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APNewsBreak: Source says Flynn to invoke 5th Amendment
WASHINGTON (AP) - Former National Security Adviser Michael Flynn will invoke his Fifth Amendment protection against self-incrimination as he notifies a Senate panel that he won't hand over documents in the probe into Russia's meddling in the 2016 election, according to a person with direct knowledge of the matter. The notification will come in a letter to the Senate Intelligence committee expected later Monday. The person providing details spoke on condition anonymity in order to discuss private interactions between Flynn and the committee. Flynn's decision comes less than two weeks after the committee issued a subpoena for Flynn's personal documents. Legal experts have said Flynn was unlikely to turn over the personal documents without immunity because he would be waiving some of his constitutional protections by doing so.


Trump: Israelis and Arabs share 'common cause' against Iran
JERUSALEM (AP) - President Donald Trump declared Monday opened his first visit to Israel Monday, saying he sees growing recognition among Muslim nations that they share a "common cause" with Israel in their determination to counter the threats posed by Iran. Arriving directly from Riyadh, Saudi Arabia, Trump expressed his hope for cooperation among U.S. allies in the Middle East. His second stop on the nine-day tour aimed to test the waters for reviving the dormant Israeli-Palestinian peace process. Trump, who had previously suggested that it would be easier than anticipated to solve the conflict that has vexed his predecessors for decades, said that conditions were right in both Israel and the Arab world to strike what he has called "the ultimate deal." "We have before us a rare opportunity to bring security and stability and peace to this region and to its people," Trump said upon his arrival in Tel Aviv.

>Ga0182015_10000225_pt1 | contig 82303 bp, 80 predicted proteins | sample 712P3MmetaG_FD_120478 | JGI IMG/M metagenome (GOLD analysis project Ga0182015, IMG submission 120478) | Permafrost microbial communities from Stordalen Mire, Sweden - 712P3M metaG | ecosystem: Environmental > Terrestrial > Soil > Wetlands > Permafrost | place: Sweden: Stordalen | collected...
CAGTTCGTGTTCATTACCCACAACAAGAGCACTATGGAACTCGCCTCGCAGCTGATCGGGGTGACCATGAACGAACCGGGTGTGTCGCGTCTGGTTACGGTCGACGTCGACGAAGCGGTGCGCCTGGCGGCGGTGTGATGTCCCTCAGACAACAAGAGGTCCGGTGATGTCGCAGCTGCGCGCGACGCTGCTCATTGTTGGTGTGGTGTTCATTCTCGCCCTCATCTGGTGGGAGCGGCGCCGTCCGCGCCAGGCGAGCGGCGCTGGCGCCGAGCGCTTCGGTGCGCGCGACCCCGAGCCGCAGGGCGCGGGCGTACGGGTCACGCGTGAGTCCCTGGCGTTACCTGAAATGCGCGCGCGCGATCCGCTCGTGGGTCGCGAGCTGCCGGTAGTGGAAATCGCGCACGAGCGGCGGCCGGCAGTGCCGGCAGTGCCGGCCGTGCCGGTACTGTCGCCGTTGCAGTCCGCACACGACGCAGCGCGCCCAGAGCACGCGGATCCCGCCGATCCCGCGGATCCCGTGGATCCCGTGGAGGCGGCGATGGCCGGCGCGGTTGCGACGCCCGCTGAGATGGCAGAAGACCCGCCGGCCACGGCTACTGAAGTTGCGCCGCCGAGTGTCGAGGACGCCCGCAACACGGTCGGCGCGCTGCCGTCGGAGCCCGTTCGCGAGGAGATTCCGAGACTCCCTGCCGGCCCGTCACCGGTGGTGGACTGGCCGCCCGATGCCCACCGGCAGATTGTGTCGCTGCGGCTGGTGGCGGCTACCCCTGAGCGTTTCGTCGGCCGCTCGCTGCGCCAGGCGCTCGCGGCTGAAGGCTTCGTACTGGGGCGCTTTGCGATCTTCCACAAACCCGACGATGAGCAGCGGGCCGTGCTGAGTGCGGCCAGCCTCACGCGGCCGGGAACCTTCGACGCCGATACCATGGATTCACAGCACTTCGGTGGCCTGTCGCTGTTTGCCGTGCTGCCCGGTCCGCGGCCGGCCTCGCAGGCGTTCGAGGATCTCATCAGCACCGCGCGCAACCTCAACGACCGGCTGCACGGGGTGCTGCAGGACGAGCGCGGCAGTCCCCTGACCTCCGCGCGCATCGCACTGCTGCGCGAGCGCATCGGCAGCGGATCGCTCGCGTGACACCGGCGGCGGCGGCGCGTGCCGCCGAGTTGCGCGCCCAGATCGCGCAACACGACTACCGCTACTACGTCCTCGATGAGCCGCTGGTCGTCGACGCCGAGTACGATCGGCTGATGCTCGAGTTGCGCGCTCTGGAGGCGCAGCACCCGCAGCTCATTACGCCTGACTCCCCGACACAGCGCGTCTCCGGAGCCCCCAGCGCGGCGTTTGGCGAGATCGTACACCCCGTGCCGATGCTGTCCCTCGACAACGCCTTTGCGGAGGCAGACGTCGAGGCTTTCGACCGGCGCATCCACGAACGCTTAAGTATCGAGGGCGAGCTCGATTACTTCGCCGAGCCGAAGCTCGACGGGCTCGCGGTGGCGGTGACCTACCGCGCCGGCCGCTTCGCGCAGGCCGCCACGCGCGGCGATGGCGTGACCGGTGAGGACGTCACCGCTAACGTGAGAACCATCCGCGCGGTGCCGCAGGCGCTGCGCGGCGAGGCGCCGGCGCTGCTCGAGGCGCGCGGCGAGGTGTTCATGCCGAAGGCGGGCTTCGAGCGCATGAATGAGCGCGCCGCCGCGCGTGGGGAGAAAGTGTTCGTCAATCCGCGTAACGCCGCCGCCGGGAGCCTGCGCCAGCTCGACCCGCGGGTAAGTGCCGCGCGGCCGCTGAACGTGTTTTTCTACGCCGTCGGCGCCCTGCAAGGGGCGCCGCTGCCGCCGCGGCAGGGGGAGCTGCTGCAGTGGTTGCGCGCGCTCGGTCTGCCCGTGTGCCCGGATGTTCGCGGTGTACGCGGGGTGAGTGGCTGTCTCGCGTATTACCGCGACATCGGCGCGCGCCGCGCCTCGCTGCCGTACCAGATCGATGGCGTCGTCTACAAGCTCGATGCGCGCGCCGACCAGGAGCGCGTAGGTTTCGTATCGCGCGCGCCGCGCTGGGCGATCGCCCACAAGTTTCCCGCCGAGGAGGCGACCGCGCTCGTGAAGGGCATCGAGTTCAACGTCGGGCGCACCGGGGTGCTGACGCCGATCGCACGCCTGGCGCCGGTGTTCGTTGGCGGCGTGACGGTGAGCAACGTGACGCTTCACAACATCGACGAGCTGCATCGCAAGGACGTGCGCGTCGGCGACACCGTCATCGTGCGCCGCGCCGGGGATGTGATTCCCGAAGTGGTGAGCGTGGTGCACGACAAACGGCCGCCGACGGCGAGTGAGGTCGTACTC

Race, gender, fame questions loom as Cosby jurors sought
PITTSBURGH (AP) - Thirteen years after a Temple University basketball team manager went to famous alumnus Bill Cosby's nearby home for career advice, her complaint that Cosby drugged and molested her that night will soon be a task for a Pennsylvania jury. Lawyers in Pittsburgh on Monday began the work of finding a dozen jurors and six alternates willing to spend two weeks or more sequestered nearly 300 miles (482 kilometers) from home. The case has attracted worldwide publicity the judge hopes to shield from jurors when the trial starts June 5 in suburban Philadelphia. Cosby arrived at the courthouse in Pittsburgh Monday morning, holding onto the arm of an assistant and ignoring reporters' questions.


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Fighting back: Students, some schools take on sexual assault
FOREST GROVE, Ore. (AP) - A pair of Oregon school districts were intent on identifying warning signs that students might be contemplating a campus shooting when they stumbled on a threat far more pervasive yet much less discussed - sexual aggression among classmates. Unsure at first what to do, the districts adapted the same early-intervention approach used to handle potential school shooters: Based on observations or tips, school staff now quietly keep an eye on kids they worry are sexually aggressive. Parents help the school try to understand why their child is acting out. And the school intervenes if behavior threatens to escalate, whether the student is a kindergartener or about to graduate.